Strohm, a business that specializes in composite pipe technology, announced on Thursday that it had opened a new office in Rio de Janeiro and that it was establishing a center of excellence for developing its Thermoplastic Composite Pipe (TCP) technology as part of its South American expansion strategy.
"Strohm is extending its footprint in Brazil and gearing up for the execution of a significant contract, which is expected to be announced soon. The company is aiming to hire an additional ten local people over the next twelve months to bolster the engineering and back-office support teams to further enhance business development opportunities," Strohm said, adding that in the coming years, there are plans to set up a local TCP manufacturing capability to better support the clients in the region.
Renato Bastos, who has been Strohm’s vice president in Brazil for the past three years, will head up the Rio de Janeiro site. He has over 20 years’ experience in the energy industry, with a strong background in the installation of steel and flexible pipes.
Bastos said: “With Brazil’s ultra-deepwater market ramping up and an increasing number of independent operators acquiring fields from Petrobras, we see opportunities both in the highly demanding pre-salt applications as well as with the independents on the mature fields.
“With this move, we are in a great position to take advantage of these opportunities. Our TCP is perfectly suited as it’s non-corrosive and robust, offering up to 60% reduced CO2 footprint compared to steel alternatives. It also has reduced installation costs as it is so lightweight."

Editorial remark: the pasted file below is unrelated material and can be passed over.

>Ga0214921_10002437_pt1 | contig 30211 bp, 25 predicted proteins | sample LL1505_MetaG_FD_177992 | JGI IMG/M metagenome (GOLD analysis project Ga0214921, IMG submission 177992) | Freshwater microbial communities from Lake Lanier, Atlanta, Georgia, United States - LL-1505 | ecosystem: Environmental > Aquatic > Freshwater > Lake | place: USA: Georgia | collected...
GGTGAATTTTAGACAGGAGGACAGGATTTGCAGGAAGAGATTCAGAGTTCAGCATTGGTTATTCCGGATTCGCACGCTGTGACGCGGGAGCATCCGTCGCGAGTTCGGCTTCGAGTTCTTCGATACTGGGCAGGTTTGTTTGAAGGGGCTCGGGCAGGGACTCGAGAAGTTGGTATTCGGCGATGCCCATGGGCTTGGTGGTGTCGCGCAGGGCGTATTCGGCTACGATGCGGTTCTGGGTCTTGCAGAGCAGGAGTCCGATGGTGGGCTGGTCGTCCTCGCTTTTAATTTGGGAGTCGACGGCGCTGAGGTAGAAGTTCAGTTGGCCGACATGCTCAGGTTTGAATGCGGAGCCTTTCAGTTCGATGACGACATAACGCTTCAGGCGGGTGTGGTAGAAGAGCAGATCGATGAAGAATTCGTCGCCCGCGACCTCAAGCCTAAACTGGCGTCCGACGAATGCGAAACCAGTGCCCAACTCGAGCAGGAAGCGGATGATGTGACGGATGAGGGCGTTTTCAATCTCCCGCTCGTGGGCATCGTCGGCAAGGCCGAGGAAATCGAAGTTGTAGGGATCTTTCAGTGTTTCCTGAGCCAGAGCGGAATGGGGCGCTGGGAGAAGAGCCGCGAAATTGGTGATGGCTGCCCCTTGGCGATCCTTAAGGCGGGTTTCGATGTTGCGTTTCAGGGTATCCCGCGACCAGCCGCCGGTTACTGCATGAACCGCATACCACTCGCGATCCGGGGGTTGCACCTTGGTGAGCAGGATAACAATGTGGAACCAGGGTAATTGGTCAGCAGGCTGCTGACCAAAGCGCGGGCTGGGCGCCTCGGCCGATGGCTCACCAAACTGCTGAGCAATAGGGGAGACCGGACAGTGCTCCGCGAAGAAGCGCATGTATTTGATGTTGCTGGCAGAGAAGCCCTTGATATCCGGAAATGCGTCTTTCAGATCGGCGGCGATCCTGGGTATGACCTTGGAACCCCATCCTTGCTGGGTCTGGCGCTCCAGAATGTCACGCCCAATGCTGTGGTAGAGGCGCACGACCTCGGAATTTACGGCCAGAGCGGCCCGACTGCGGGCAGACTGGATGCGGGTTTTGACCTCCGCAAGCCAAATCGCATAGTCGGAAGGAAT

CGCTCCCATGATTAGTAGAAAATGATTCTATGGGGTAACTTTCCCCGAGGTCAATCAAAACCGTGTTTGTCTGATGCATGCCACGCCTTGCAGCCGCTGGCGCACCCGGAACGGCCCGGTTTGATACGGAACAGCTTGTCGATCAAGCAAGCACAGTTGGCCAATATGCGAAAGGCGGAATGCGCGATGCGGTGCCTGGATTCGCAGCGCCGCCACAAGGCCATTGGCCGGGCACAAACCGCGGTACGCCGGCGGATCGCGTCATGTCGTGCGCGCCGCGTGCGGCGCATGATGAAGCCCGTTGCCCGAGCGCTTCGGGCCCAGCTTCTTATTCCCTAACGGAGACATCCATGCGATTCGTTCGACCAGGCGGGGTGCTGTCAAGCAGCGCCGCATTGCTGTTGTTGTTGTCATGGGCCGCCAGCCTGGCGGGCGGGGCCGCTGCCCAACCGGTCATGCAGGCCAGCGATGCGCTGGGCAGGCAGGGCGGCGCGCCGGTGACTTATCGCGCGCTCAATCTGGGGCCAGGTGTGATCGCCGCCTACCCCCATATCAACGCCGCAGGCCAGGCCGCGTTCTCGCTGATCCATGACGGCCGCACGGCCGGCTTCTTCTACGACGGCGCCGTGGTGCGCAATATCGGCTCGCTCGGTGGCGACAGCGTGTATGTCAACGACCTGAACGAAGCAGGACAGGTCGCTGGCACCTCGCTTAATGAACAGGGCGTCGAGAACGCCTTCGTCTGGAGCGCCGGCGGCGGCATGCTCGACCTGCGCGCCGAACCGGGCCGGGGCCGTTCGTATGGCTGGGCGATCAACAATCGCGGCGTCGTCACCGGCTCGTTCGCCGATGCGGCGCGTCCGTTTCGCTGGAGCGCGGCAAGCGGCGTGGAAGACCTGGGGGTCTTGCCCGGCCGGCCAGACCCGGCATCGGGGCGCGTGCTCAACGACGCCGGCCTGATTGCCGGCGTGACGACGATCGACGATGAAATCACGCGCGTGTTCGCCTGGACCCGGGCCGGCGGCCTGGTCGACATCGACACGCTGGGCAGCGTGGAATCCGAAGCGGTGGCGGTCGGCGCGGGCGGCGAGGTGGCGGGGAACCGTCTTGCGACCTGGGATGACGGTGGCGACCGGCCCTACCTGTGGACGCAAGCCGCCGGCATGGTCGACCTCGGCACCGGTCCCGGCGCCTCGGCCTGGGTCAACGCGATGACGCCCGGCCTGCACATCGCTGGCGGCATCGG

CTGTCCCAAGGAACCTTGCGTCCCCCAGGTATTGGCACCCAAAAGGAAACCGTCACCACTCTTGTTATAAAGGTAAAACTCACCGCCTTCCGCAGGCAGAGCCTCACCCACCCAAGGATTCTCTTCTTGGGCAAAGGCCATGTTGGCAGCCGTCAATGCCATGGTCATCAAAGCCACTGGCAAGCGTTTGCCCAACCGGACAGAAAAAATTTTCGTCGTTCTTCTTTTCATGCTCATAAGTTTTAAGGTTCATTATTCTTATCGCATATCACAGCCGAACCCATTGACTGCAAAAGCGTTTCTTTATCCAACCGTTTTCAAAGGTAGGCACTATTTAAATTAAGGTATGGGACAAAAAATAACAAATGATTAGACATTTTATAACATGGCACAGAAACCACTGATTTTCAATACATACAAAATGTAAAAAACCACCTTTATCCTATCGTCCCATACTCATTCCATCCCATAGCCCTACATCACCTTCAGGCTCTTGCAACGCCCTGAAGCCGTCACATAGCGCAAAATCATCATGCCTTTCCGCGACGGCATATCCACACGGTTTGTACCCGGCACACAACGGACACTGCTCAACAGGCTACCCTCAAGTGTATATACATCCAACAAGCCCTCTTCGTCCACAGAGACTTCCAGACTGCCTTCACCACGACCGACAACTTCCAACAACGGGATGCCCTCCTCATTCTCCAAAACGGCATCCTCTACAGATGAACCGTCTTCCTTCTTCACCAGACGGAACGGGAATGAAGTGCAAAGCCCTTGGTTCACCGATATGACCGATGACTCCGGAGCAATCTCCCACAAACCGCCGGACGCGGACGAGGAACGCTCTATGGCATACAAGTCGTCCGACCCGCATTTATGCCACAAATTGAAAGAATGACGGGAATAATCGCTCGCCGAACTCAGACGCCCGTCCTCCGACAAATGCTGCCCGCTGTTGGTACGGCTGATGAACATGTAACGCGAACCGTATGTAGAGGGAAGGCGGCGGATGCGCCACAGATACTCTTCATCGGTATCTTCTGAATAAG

Strohm said it had started a staircase qualification program in 2018 for flowlines intended to be deployed in deepwater Brazil.
"Progressing on its roadmap towards ultra-deepwater dynamic applications in harsh environments, Strohm now sets up for the ultimate goal - the TCP Riser," the company said.
According to Strohm, its TCP Riser design delivers the lowest total installed cost solutions for such demanding applications, while offering maximum flexibility to operators in terms of subsea configuration and choice of installation method.
The TCP Riser is installed using vessels currently available in the market, and as it does not require any buoyancy elements during installation, there is a significant reduction in costs and CO2 emissions, Strohm explained.
Strohm, formerly known as Airborne Oil & Gas, earlier this year secured a contract with Total and ExxonMobil for a qualification testing program for a high pressure, high-temperature Thermoplastic Composite Pipe (TCP).
The qualification project will create a foundation for further development of this TCP technology for riser applications.
Under the agreement, Strohm will execute a qualification testing program for a TCP Jumper for permanent subsea application, for hydrocarbon service.